Can the right hon. Gentleman say when this review is likely to be completed? Will he recognise that there is a very severe problem which greatly varies from area to area and that there are people in certain areas who are hard hit while others in areas where there is a good deal of industry are not hard hit? As many thousands of ratepayers are deeply affected, will the right hon. Gentleman give this matter his urgent attention?
Of course I appreciate the desire for speed which is shown on both sides of the House. I did not observe the same desire for speed when we in Opposition started pressing this matter in 1959, and year after year following that. All I will say now is that this is a very big job. We have been in office for four weeks. We are seriously undertaking it and we mean to do something serious about it, but we have to have time to consider an issue as big as this.
As the right hon. Gentleman and his colleagues attacked the Conservative Government about rates, did they not then prepare an alternative plan, especially as their criticisms at that time Committee is already with the printers.
The question of how we are to reform local government finance. not only rates, but the whole system of finance, is linked to the question of the reform of local government as a whole. Certainly we came into office with ideas, but at least we have the sense to ascertain the facts. For instance, I have only just received the Allen Report and I presume that the hon. Gentleman would like that Report to be studied before we finally made up our minds.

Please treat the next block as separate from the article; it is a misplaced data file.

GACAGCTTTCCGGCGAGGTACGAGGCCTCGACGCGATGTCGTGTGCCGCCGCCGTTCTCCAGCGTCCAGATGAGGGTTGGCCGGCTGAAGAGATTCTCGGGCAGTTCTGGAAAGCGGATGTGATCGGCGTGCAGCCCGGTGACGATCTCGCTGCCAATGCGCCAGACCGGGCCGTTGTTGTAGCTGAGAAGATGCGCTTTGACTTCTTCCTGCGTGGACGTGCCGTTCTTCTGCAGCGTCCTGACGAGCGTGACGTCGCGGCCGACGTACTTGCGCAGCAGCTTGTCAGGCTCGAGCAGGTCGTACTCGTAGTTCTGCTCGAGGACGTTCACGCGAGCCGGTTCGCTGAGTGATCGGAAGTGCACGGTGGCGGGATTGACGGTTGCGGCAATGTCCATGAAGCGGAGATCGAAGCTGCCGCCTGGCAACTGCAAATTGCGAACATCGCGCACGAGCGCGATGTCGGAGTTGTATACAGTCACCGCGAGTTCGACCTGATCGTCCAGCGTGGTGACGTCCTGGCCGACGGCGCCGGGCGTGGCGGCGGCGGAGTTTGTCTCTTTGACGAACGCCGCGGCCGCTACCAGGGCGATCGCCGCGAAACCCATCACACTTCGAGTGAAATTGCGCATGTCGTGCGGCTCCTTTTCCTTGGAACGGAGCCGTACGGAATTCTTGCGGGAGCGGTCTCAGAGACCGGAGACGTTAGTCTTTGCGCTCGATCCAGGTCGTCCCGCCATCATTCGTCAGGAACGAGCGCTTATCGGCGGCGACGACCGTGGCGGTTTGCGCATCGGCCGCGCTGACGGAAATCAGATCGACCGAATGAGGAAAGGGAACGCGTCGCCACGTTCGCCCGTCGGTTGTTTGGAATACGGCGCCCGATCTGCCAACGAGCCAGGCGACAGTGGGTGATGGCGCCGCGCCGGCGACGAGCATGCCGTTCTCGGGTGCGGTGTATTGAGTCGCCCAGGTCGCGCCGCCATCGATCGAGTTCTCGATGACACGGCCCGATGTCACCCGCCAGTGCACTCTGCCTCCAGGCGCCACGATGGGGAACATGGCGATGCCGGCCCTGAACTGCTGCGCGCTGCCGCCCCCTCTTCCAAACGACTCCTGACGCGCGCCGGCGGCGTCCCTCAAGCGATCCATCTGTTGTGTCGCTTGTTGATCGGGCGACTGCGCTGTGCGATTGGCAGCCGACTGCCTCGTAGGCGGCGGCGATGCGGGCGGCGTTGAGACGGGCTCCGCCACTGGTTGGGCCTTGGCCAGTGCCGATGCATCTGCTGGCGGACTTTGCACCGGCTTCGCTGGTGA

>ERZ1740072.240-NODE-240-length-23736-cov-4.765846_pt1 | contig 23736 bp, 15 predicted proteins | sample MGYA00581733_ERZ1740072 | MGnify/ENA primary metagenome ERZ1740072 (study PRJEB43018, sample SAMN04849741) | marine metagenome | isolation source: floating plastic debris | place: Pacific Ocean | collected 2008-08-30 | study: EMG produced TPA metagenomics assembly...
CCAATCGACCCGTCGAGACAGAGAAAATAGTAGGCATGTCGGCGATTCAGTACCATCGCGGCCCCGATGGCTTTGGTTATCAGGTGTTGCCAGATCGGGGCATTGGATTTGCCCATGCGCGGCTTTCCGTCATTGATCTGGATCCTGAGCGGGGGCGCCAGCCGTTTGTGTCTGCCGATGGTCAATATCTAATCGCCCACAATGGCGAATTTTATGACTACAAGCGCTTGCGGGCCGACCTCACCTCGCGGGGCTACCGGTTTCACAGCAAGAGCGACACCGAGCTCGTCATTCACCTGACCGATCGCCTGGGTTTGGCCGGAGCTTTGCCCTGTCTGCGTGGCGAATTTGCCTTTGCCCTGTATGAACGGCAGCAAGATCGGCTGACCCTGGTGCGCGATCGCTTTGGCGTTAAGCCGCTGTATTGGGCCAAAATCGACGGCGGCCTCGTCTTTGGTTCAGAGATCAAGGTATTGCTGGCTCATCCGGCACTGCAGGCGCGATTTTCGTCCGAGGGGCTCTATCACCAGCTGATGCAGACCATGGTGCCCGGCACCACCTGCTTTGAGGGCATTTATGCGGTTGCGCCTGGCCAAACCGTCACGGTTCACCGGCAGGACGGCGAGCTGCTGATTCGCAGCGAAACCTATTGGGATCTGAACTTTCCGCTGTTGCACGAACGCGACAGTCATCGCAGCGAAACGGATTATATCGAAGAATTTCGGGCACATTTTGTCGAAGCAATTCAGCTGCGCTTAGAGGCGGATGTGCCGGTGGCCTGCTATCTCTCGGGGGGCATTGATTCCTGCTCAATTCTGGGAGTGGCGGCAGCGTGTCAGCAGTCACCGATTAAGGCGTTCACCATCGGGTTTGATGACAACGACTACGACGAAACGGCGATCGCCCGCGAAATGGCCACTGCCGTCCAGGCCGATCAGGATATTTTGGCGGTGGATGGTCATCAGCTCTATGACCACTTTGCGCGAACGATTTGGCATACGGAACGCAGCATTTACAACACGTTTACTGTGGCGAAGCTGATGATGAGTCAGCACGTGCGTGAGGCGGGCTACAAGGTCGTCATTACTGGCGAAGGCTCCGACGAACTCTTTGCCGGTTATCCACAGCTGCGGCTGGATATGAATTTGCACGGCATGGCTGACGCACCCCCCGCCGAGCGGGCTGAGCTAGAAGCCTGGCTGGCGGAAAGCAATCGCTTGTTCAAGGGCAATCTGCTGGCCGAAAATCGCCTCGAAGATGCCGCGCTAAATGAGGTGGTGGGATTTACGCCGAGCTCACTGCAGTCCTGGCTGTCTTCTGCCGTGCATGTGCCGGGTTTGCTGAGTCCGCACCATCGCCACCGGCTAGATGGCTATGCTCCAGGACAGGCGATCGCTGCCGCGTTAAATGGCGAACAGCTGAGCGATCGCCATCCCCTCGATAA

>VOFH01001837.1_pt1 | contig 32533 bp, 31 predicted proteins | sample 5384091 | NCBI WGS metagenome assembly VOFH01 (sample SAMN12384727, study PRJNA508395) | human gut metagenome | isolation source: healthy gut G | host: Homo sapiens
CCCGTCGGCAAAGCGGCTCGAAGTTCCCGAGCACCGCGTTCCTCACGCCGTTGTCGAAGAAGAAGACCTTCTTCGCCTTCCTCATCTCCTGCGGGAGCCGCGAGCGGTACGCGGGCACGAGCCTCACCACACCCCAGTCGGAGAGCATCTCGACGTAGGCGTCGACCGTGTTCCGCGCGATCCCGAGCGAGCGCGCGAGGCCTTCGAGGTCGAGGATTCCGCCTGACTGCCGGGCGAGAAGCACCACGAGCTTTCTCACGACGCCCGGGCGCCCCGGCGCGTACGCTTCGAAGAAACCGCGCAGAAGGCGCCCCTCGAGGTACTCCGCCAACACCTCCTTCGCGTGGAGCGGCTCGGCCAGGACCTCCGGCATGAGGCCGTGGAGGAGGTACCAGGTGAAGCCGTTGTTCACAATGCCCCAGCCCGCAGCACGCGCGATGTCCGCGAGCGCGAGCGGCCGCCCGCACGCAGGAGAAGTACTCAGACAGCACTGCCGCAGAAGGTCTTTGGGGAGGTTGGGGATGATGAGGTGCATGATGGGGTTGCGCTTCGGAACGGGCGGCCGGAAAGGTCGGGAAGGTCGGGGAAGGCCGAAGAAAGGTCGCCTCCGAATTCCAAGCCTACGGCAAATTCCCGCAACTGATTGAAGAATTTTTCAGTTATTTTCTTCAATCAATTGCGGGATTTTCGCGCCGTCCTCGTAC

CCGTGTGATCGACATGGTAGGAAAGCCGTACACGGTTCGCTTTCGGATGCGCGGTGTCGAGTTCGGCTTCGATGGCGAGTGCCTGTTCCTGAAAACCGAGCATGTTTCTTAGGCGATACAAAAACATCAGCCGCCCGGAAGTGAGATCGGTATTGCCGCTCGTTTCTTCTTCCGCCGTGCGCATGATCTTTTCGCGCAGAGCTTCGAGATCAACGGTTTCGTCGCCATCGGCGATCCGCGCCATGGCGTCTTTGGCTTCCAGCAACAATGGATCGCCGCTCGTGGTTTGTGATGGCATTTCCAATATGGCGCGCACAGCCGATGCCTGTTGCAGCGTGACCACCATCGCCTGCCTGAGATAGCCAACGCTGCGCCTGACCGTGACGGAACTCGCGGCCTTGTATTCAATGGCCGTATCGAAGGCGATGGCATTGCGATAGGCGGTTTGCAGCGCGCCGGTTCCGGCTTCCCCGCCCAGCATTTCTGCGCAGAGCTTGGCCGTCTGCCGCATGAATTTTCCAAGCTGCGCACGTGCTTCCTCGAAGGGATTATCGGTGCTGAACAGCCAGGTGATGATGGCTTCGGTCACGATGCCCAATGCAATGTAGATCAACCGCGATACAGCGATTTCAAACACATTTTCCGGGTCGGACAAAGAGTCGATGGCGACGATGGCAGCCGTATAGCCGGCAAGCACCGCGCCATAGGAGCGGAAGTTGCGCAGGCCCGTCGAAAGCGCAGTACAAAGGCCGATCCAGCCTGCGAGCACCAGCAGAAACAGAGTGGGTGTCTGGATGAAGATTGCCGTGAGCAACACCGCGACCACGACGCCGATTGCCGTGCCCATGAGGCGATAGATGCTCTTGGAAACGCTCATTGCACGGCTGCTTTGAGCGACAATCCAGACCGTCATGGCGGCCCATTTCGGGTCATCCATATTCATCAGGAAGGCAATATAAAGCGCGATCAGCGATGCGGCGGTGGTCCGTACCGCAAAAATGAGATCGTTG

In his survey of the rating system, will my right hon. Friend include the subject of drainage rates in rural and semi-rural areas which rather unfairly hit people in areas which are being developed?
Will the right hon. Gentleman bear in mind, when he says that we have to find the facts, that in 1959 it was impossible to appreciate what would be the effect of revaluation and bringing all the various hereditaments up to the same current value? Would he not agree that what he said in 1959 has nothing to do with the problem now?
I am grateful to the hon. Gentleman for giving the reasons why we have to move rather more slowly on these things than some of his hon. Friends want. There are a number of factors to be considered, such as revaluation, and others coming out in the Allen Report. I have also to consult the local authority associations. There is a mass of work to be done and we have been just four weeks in power.
As a matter of interest and information, can my right hon. Friend say which party brought in the rating and valuation legislation which led to an increased burden on the rates?
Does not the right hon. Gentleman realise that it will take a very long time to print this Report? Could not the House be given the main findings of the Allen Report and could not we have some indication as to how this other inquiry is going along?
I have been trying to trace the other inquiry which the hon. Member mentioned but I cannot find one. As regards the Allen Committee, this inquiry was a major job and I believe I owe it to the Committee and the House to let the House judge the Report as a whole and study it as a whole. To publish a four-page summary would be an insult to the people who have done this basic research on a very important problem.